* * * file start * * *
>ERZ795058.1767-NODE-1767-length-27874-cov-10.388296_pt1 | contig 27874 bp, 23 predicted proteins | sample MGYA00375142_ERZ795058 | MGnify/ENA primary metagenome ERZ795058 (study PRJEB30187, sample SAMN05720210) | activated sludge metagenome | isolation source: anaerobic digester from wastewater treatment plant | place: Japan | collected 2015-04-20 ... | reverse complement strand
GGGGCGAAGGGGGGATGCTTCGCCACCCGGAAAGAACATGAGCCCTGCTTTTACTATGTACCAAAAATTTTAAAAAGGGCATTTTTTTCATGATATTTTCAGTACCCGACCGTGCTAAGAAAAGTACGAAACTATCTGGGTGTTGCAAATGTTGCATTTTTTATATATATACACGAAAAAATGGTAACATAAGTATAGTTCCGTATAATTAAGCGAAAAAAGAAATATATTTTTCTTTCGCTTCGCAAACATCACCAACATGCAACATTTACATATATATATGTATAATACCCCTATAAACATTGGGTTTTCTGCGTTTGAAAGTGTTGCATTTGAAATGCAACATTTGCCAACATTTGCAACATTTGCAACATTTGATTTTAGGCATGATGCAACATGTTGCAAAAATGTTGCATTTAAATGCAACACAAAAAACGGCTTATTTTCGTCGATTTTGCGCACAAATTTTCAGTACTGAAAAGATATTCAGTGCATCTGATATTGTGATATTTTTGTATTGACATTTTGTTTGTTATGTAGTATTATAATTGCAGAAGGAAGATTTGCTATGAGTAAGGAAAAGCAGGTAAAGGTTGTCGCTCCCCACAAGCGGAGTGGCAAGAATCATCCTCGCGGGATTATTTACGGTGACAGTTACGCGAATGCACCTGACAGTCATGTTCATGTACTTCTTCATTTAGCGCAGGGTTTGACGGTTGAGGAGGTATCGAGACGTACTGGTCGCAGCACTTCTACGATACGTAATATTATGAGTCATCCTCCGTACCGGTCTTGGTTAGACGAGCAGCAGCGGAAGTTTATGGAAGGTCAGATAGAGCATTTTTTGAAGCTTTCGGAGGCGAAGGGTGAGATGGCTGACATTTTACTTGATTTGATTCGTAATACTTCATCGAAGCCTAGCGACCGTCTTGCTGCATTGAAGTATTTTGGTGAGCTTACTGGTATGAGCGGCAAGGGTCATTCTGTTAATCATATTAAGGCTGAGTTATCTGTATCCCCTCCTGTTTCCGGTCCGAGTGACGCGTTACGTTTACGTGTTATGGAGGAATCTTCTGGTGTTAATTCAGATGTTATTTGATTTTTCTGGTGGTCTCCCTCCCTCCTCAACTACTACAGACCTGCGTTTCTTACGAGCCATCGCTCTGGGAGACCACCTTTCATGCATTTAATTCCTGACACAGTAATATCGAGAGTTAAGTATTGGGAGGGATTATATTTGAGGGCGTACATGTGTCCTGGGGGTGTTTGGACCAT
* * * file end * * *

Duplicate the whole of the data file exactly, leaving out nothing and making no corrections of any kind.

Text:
>ERZ795058.1767-NODE-1767-length-27874-cov-10.388296_pt1 | contig 27874 bp, 23 predicted proteins | sample MGYA00375142_ERZ795058 | MGnify/ENA primary metagenome ERZ795058 (study PRJEB30187, sample SAMN05720210) | activated sludge metagenome | isolation source: anaerobic digester from wastewater treatment plant | place: Japan | collected 2015-04-20 ... | reverse complement strand
GGGGCGAAGGGGGGATGCTTCGCCACCCGGAAAGAACATGAGCCCTGCTTTTACTATGTACCAAAAATTTTAAAAAGGGCATTTTTTTCATGATATTTTCAGTACCCGACCGTGCTAAGAAAAGTACGAAACTATCTGGGTGTTGCAAATGTTGCATTTTTTATATATATACACGAAAAAATGGTAACATAAGTATAGTTCCGTATAATTAAGCGAAAAAAGAAATATATTTTTCTTTCGCTTCGCAAACATCACCAACATGCAACATTTACATATATATATGTATAATACCCCTATAAACATTGGGTTTTCTGCGTTTGAAAGTGTTGCATTTGAAATGCAACATTTGCCAACATTTGCAACATTTGCAACATTTGATTTTAGGCATGATGCAACATGTTGCAAAAATGTTGCATTTAAATGCAACACAAAAAACGGCTTATTTTCGTCGATTTTGCGCACAAATTTTCAGTACTGAAAAGATATTCAGTGCATCTGATATTGTGATATTTTTGTATTGACATTTTGTTTGTTATGTAGTATTATAATTGCAGAAGGAAGATTTGCTATGAGTAAGGAAAAGCAGGTAAAGGTTGTCGCTCCCCACAAGCGGAGTGGCAAGAATCATCCTCGCGGGATTATTTACGGTGACAGTTACGCGAATGCACCTGACAGTCATGTTCATGTACTTCTTCATTTAGCGCAGGGTTTGACGGTTGAGGAGGTATCGAGACGTACTGGTCGCAGCACTTCTACGATACGTAATATTATGAGTCATCCTCCGTACCGGTCTTGGTTAGACGAGCAGCAGCGGAAGTTTATGGAAGGTCAGATAGAGCATTTTTTGAAGCTTTCGGAGGCGAAGGGTGAGATGGCTGACATTTTACTTGATTTGATTCGTAATACTTCATCGAAGCCTAGCGACCGTCTTGCTGCATTGAAGTATTTTGGTGAGCTTACTGGTATGAGCGGCAAGGGTCATTCTGTTAATCATATTAAGGCTGAGTTATCTGTATCCCCTCCTGTTTCCGGTCCGAGTGACGCGTTACGTTTACGTGTTATGGAGGAATCTTCTGGTGTTAATTCAGATGTTATTTGATTTTTCTGGTGGTCTCCCTCCCTCCTCAACTACTACAGACCTGCGTTTCTTACGAGCCATCGCTCTGGGAGACCACCTTTCATGCATTTAATTCCTGACACAGTAATATCGAGAGTTAAGTATTGGGAGGGATTATATTTGAGGGCGTACATGTGTCCTGGGGGTGTTTGGACCAT